Committing: NaBloPoMo

…And I owe it all to Hurricane Arthur, who rained out the 4th of July for millions of east-coasters. (Thanks, dick, not like I had plans to drink cold beer while sailing around the bay in the sunshine or anything.) This resulted in a 4th of July movie marathon and one antsy blogger who got bored watching the John Adams miniseries and decided to commit to writing every day in July. Listen, cool damp breezes and the rhythm of pattering rain tend to engender writing and reverie, but, hopefully, tomorrow’s busier, more hedonistic teacher-on-summer-vacation doesn’t regret this decision! The theme is “decade,” which is nice, but I’m not quite ready to get into that idea just yet.

Right now I’m musing about the holiday. Truth is I’m a sucker for a righteous revolution. It’s just so damn romantic: a gaggle of idealists resolved to fight a power much bigger than themselves against the odds with the knowledge that many of those rallying for change will not survive to enjoy the fruits of battle. I’m especially hot for Thomas Jefferson, who was perhaps the most eloquent of the Founding Fathers with his

The tree of liberty must be refreshed from time to time with the blood of patriots and tyrants.

Gah, yeah, that’s why he’s my boyfriend, Jefferson, you sexy beast with weird hair. Have you ever actually read The Declaration of Independence? I used to (attempt to) read it with my seventh graders as part of a historical fiction unit for a novel set during The American Revolution.This is my favorite sentence:

That whenever any Form of Government becomes destructive of these ends, it is the Right of the People to alter or to abolish it, and to institute new Government, laying its foundation on such principles and organizing its powers in such form, as to them shall seem most likely to effect their Safety and Happiness.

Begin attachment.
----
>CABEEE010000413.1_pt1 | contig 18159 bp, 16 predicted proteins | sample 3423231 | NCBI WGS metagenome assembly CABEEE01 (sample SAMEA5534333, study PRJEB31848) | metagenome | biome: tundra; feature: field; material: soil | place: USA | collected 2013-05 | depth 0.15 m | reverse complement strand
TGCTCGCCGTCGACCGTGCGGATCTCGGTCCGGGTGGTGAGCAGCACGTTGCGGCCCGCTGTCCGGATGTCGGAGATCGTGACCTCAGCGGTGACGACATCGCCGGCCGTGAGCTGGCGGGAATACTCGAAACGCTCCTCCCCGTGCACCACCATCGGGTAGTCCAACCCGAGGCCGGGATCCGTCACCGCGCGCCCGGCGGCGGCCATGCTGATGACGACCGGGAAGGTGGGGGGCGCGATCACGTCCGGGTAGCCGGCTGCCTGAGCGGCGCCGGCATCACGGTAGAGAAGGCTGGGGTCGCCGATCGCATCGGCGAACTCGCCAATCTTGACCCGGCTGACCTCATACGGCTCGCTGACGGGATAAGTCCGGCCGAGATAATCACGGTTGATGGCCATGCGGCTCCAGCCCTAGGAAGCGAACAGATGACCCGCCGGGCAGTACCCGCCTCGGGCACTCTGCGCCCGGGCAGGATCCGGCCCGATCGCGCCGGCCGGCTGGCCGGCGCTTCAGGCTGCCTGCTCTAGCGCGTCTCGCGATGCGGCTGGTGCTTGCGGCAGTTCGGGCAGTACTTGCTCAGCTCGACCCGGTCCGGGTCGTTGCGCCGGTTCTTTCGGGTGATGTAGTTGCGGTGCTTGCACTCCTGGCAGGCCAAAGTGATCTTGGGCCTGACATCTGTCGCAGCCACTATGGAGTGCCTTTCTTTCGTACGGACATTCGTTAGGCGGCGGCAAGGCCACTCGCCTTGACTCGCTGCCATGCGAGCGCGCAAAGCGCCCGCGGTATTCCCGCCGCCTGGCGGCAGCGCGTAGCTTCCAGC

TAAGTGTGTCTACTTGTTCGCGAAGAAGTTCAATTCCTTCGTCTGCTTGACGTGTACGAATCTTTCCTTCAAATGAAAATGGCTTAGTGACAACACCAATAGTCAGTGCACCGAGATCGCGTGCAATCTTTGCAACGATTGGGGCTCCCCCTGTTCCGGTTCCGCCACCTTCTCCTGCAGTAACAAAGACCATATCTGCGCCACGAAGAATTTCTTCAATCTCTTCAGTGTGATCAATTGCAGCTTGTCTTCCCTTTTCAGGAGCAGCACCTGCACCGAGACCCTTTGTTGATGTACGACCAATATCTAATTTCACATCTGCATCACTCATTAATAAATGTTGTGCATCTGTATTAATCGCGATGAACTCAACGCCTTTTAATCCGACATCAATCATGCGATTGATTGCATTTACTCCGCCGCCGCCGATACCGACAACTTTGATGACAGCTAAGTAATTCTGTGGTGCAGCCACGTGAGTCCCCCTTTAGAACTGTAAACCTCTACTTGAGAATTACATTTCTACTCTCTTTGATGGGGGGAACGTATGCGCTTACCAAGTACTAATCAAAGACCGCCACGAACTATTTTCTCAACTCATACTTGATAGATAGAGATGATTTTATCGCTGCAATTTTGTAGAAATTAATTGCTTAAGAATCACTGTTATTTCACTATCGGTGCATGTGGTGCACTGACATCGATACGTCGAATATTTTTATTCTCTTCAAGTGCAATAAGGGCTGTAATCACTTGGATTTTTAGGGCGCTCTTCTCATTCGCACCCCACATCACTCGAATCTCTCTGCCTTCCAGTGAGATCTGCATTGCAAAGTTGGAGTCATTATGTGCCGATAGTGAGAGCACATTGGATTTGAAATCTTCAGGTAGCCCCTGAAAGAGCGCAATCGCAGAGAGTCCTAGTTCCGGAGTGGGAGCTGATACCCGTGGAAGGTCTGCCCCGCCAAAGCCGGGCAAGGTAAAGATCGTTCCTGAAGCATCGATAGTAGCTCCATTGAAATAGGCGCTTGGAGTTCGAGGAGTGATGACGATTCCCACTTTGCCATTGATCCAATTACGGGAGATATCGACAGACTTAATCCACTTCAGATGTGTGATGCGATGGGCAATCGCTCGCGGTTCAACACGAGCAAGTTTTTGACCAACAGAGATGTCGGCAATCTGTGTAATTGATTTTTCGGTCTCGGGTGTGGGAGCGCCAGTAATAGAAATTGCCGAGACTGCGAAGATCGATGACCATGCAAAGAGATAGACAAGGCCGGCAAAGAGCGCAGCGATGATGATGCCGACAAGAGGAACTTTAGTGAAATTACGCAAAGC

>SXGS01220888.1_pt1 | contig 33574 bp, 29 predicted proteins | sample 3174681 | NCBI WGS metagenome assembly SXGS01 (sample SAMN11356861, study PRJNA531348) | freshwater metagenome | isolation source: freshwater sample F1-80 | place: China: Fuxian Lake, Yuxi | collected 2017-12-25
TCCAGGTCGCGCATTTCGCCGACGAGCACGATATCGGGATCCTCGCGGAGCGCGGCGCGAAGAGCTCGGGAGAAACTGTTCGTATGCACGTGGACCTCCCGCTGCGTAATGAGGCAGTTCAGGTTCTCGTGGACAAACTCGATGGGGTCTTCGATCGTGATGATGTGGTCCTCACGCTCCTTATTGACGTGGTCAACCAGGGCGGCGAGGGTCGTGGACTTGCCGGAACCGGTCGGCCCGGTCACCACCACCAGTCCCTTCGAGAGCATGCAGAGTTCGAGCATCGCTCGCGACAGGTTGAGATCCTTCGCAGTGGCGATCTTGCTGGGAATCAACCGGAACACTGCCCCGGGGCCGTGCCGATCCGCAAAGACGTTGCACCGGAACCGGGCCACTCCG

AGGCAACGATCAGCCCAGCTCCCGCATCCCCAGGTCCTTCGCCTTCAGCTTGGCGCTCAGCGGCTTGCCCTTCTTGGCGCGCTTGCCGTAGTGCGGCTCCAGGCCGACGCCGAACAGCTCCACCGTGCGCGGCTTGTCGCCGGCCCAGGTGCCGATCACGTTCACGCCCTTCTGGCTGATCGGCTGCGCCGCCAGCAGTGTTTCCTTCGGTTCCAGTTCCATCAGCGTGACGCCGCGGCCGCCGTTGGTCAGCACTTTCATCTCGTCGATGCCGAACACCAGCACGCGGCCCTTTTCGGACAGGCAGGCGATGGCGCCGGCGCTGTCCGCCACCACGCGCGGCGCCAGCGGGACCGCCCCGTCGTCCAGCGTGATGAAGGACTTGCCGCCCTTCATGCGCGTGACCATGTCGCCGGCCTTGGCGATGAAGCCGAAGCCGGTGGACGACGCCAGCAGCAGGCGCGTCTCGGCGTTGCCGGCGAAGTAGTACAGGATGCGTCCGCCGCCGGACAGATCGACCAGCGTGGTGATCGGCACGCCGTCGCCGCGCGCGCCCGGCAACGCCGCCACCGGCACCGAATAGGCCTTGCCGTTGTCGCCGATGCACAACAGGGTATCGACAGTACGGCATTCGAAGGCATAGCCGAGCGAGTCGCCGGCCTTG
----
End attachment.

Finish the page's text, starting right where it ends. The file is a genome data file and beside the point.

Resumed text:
I love how beautiful and uncompromising it is as it proclaims, not that they’re seizing power from the ruling monarch, but that power is naturally bestowed upon the individual by God, and once a government fails to fulfill its duty of serving and protecting “life, liberty, and pursuit of happiness,” the people have a right to create a new one. Simple. Almost cavalier, yet exhilarating. And the willingness of the Founding Fathers to sacrifice their own lives for the liberty of posterity–gosh, that is the stuff of movies, like this scene from John Adams:

So amid the barbeque and fireworks enjoyed by those of you in most any other part of the country, I hope you take a minute today to think about principles and what it means to stand up for something that’s worth it. I feel like there’s a conspicuous lack of that in this age–everyone so overwhelmed with daily minutia and distracted by sugar-coated media and entertainment, too polite to make statements that might offend the delicate sensibilities of political correctness, subscribing to a growing idiocracy that collectively rolls its eyes at anything too serious and intellectual and cumbersome. We are the posterity those men argued and fought and died to protect, and that does warrant a split-second of gratitude and commitment to ideals.

4 thoughts on “Committing: NaBloPoMo

  1. I agree with your overall sentiment, but find Jefferson a complicated figure. He was a slave holder who didn’t believe in slavery and a man who didn’t pay his bills, but found the money to buy books and fine wine. Still, a great man, however imperfect.


    • I knooooooow–he is complicated, especially the slavery piece and the multitude of bi-racial yet unacknowledged descendants. I think I block out the hypocrisy of his real history so I can feel myself inspired by his impassioned rhetoric. I’m a sucker for word-porn.


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